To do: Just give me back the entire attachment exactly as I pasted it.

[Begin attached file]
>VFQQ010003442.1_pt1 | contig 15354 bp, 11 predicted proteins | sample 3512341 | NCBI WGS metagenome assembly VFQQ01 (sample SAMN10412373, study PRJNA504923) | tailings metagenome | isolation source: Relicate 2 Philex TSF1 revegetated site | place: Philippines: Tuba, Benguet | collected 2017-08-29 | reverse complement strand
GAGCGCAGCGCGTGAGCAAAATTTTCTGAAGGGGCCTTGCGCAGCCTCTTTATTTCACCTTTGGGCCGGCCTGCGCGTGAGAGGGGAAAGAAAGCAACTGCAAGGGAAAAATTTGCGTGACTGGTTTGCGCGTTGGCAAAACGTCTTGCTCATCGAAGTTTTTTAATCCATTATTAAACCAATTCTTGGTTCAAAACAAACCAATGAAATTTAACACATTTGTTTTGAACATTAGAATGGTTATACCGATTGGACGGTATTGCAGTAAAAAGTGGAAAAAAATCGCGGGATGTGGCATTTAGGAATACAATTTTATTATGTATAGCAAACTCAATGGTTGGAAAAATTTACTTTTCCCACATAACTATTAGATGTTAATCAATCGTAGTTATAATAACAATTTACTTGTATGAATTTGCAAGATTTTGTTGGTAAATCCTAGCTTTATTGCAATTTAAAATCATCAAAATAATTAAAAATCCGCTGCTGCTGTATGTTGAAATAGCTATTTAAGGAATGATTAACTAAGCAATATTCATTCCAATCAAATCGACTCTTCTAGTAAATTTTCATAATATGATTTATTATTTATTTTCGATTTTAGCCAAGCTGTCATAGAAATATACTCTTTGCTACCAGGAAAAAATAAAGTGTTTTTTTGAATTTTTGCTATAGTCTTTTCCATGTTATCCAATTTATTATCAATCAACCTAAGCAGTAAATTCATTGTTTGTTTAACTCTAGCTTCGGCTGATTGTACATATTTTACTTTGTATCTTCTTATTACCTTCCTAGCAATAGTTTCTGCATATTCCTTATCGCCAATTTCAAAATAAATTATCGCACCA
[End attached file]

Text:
>VFQQ010003442.1_pt1 | contig 15354 bp, 11 predicted proteins | sample 3512341 | NCBI WGS metagenome assembly VFQQ01 (sample SAMN10412373, study PRJNA504923) | tailings metagenome | isolation source: Relicate 2 Philex TSF1 revegetated site | place: Philippines: Tuba, Benguet | collected 2017-08-29 | reverse complement strand
GAGCGCAGCGCGTGAGCAAAATTTTCTGAAGGGGCCTTGCGCAGCCTCTTTATTTCACCTTTGGGCCGGCCTGCGCGTGAGAGGGGAAAGAAAGCAACTGCAAGGGAAAAATTTGCGTGACTGGTTTGCGCGTTGGCAAAACGTCTTGCTCATCGAAGTTTTTTAATCCATTATTAAACCAATTCTTGGTTCAAAACAAACCAATGAAATTTAACACATTTGTTTTGAACATTAGAATGGTTATACCGATTGGACGGTATTGCAGTAAAAAGTGGAAAAAAATCGCGGGATGTGGCATTTAGGAATACAATTTTATTATGTATAGCAAACTCAATGGTTGGAAAAATTTACTTTTCCCACATAACTATTAGATGTTAATCAATCGTAGTTATAATAACAATTTACTTGTATGAATTTGCAAGATTTTGTTGGTAAATCCTAGCTTTATTGCAATTTAAAATCATCAAAATAATTAAAAATCCGCTGCTGCTGTATGTTGAAATAGCTATTTAAGGAATGATTAACTAAGCAATATTCATTCCAATCAAATCGACTCTTCTAGTAAATTTTCATAATATGATTTATTATTTATTTTCGATTTTAGCCAAGCTGTCATAGAAATATACTCTTTGCTACCAGGAAAAAATAAAGTGTTTTTTTGAATTTTTGCTATAGTCTTTTCCATGTTATCCAATTTATTATCAATCAACCTAAGCAGTAAATTCATTGTTTGTTTAACTCTAGCTTCGGCTGATTGTACATATTTTACTTTGTATCTTCTTATTACCTTCCTAGCAATAGTTTCTGCATATTCCTTATCGCCAATTTCAAAATAAATTATCGCACCA